Information is a valuable asset, and keeping that information safe and secure is essential. Yet, how does an organization know if it has the appropriate security standards and procedures in place? How does an organization’s data security practices compare to other organizations? And after a security incident, how does a company determine loss?
The answers to these questions are not easy ones. To help deal with them, two privacy experts have teamed up to research current information governance practices. Andrew Serwin, a partner at Foley & Lardner LLP, and Larry Ponemon, CIPP, of the Ponemon Institute, have launched three surveys aimed at shedding light on what best practices are available to organizations that deal with consumer data collection.
Through their new think tank, the Lares Institute, Serwin and Ponemon are looking at information governance in a wide array of organizations in various industry sectors, including health, finance, Internet advertising, emerging technologies and mobile devices—essentially anyone who collects consumer data.
The “Survey on Information Risk and Loss” focuses on how companies determine and value loss after an information security incident. According to Serwin, the study attempts to research loss in a broad context—going beyond data loss and breaches—and includes, among other topics, the effects of incidents like cybercrime.
The researchers point out that determining loss “presents unique issues for companies and can impact a company’s ability to prevent incidents and enforce its rights.” Serwin adds, “I don’t think a lot of companies know how to value loss when a data incident occurs.”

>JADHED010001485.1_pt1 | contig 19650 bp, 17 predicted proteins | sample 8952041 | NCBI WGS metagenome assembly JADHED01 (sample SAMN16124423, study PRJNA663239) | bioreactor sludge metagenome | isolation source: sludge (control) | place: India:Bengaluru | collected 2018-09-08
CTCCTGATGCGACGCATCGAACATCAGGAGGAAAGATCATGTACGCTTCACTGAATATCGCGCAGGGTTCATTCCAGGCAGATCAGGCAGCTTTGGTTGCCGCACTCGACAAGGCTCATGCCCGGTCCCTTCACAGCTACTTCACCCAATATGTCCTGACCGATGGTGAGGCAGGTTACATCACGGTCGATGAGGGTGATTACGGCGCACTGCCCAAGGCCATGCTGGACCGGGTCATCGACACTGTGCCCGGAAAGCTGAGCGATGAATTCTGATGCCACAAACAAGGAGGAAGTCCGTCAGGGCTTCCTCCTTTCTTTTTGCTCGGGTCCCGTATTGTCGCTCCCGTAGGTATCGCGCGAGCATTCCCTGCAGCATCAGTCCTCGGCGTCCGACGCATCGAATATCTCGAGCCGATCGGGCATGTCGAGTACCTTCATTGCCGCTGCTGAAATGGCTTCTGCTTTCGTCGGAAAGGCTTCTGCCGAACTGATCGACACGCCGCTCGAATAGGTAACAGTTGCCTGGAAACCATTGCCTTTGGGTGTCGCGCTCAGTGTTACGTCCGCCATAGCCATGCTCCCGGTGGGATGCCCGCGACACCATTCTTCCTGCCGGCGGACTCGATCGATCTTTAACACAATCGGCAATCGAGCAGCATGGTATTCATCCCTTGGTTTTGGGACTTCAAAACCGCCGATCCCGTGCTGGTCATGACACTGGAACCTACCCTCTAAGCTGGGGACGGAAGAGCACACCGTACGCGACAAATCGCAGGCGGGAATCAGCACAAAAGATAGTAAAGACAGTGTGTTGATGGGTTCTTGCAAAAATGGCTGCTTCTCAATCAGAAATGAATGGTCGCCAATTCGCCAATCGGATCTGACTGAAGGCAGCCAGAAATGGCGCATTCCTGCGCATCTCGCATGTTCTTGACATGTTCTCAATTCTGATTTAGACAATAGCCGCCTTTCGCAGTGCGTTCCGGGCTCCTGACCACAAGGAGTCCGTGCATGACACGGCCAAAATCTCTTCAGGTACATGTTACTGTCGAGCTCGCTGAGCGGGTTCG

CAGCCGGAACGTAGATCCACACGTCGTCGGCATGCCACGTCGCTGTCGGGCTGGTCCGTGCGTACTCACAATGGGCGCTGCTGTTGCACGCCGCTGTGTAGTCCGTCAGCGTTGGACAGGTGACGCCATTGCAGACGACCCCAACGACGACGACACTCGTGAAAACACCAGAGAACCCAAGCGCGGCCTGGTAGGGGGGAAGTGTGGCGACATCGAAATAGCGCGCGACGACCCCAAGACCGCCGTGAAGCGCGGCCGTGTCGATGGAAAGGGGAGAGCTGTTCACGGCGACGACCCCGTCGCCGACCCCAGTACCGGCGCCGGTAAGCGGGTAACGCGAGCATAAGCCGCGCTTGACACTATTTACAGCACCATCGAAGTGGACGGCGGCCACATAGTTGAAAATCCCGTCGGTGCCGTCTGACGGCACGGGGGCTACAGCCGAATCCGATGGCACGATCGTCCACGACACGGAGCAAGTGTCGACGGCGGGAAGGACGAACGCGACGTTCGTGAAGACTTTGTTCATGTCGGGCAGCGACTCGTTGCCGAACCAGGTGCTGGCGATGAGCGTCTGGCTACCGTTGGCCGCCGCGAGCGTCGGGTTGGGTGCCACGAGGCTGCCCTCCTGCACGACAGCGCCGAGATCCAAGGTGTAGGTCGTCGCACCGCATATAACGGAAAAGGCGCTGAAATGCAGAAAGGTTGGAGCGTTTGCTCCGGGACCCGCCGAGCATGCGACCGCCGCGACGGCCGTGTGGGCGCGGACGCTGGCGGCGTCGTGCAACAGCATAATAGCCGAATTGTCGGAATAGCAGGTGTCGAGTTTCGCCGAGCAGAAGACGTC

The Lares Institute is also looking into the information collection practices of organizations. In its “Study on Information Collection,” it surveys what types of data are collected from the Internet, mobile devices and other sources to determine best practices for companies that engage in consumer data collection.
Another project, “Information Controls and Benchmarking,” is examining the information security practices of organizations to determine what precautions are necessary for a strong information governance program. Often with limited resources and constantly facing emerging threats, a perfect information security system is next to impossible, the researchers say, and benchmarking information security practices across the spectrum can potentially help an organization reduce its risk profile.
Serwin notes there has been little research in these areas, particularly in locating best practices. He hopes these studies will lead to other surveys and will show the variations in controls used around data sensitivity, use and security.
The Lares Institute is looking for organizations to participate in these projects. “We want a good cross-section of companies across sectors—both large and small—to show the difference in controls between large and small businesses,” says Serwin. With the information gleaned from the studies, the Lares Institute hopes to produce tools for organizations attempting to determine an appropriate information governance system.
The Lares Institute is also looking for experts for its research panel. To participate in the panel or the studies, please contact Andrew Serwin.
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